Thursday, January 19, 2012

Senate Law Intended to Close 4th Amendment Conundrum May Create More Problems

Last year, the Indiana Supreme Court reached a decision on Barnes v. Indiana that set liberty-minded Hoosiers into a tailspin.  It essentially said that people don't have the right to resist the unlawful entry of police officers into their homes.

Senate Bill 1 Author
Sen. Mike Young, R-Indianapolis
The knee jerk Indiana Senate has been at work to try to set the decision right by passing a law out of committee that gives people limited rights to resist law enforcement from trying to enter your home without a warrant.

The question is...would the law even apply to the Barnes v. Indiana situation?   It appears that Senate Bill 1, the Indiana law intended to fix the issue raised in that Supreme Court case, also is maybe a bit problematic.

Senator Mike Young, who authored the bill, wrote it in such a way that a home owner would have the right to resist an unlawful entry of an officer in limited cases.  Key under the bill is the identification of the person trying to gain entry.  If a homeowner does not know it's an officer, then the bill gives them the right to use reasonable force, including physical force, to resist the law enforcement officer's unlawful entry into the home.  If a person knows it is a police officer, then you can use reasonable force to keep them out of the home but not physical force.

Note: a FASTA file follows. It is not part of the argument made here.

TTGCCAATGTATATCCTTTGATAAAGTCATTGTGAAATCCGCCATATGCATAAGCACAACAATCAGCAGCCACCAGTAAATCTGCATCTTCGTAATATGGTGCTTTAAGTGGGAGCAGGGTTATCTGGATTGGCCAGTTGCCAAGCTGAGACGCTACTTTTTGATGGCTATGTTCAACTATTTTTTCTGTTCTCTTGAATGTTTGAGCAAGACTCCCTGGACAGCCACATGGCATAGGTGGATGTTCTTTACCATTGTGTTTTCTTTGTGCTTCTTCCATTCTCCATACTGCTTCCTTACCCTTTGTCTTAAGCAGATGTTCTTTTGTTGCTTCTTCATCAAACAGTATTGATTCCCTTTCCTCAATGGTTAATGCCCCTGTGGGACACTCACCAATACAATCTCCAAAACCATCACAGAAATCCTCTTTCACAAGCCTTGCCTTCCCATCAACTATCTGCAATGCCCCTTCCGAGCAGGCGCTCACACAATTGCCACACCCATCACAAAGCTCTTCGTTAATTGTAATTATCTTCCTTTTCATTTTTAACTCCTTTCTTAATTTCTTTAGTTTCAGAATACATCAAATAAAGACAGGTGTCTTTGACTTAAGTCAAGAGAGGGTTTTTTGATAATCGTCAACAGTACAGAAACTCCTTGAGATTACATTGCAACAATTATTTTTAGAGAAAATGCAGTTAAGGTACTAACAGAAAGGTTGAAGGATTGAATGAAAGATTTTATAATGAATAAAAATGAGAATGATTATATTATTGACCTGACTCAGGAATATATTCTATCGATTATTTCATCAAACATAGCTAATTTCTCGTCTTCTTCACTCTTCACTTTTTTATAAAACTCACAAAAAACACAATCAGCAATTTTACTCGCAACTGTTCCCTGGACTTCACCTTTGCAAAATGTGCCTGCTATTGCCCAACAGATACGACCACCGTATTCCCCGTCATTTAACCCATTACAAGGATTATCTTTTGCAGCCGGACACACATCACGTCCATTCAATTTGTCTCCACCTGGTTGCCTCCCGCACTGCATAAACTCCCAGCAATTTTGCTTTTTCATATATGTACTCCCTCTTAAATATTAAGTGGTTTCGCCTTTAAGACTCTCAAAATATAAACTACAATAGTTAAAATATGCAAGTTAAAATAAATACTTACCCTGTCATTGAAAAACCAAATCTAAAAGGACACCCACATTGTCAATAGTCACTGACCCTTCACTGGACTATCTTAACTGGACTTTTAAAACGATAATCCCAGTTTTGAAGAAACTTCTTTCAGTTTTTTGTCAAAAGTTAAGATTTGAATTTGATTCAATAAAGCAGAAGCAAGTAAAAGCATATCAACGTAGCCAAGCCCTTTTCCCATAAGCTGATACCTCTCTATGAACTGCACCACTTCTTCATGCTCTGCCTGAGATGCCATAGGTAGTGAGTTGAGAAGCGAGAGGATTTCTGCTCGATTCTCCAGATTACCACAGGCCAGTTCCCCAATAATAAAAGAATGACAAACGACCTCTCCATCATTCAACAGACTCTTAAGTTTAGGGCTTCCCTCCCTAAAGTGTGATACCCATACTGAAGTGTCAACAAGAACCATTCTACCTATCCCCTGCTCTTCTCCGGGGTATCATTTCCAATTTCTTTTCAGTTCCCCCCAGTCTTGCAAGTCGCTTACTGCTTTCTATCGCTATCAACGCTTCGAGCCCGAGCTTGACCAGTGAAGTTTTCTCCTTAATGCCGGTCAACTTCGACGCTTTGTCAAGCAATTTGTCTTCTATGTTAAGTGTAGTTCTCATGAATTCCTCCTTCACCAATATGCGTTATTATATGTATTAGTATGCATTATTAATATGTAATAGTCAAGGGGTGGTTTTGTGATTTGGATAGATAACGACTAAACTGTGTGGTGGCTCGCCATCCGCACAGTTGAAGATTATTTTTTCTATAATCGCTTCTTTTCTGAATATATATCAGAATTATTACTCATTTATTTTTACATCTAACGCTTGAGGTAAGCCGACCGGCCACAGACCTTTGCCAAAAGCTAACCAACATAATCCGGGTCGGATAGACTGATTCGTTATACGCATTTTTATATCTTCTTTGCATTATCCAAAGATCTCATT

The bill, however, immediately sets out the following situations where one may not resist:

1.  An investigation of suspected domestic or family violence (as defined in Indiana Code)
2.  The entry of a dwelling by a law enforcement officer who has a reasonable belief that a person inside the dwelling has been or is at risk of physical harm.
3.  An entry into a residence by invitation of at least one (1) adult resident, unless one (1) ore more other adult residents.
Also included are provisions for an officer entering a dwelling in "hot pursuit" or an officer entering to catch an escaping criminal, or with a warrant.

Looking at the facts of Barnes v. Indiana, I'm not sure the new law just passed out of committee would apply.

Let me add in here that I am just a teacher; I am not a lawyer.

In Barnes v. Indiana, the officer responding to an incident was dispatched on a 911 call that was classified as a domestic violence call.  That makes it easy to think that the officer might be in that frame of mind going in.

Upon arriving on the scene, the first responding officer found the husband, Richard Barnes and Mary Barnes in at minimum a major disagreement.  Richard Barnes was getting his things and in an agitated mood and so was his wife Mary.  It's hard to determine if the officer could have determined whether or not a person was at risk of harm, but it's also easy to see how they could.

I just don't think Senate Bill 1 would have helped Mr. Barnes be justified in keeping the officer out of his home.  I don't think it touches, what I consider, the heart of the poor Supreme Court decision.

The big problem in the decision set down by the Supreme Court was the statement in the decision that the "right to reasonably resist an unlawful entry into a home is no longer recognized under Indiana law."  Senate Bill 1 tries to provide the right, but I think it's sloppily written and will put law enforcement officials into tough situations.

I don't know how you fix the Supreme Court's decision, but I think remedies now available under Senate Bill 1 are problems now waiting to happen should it pass into law.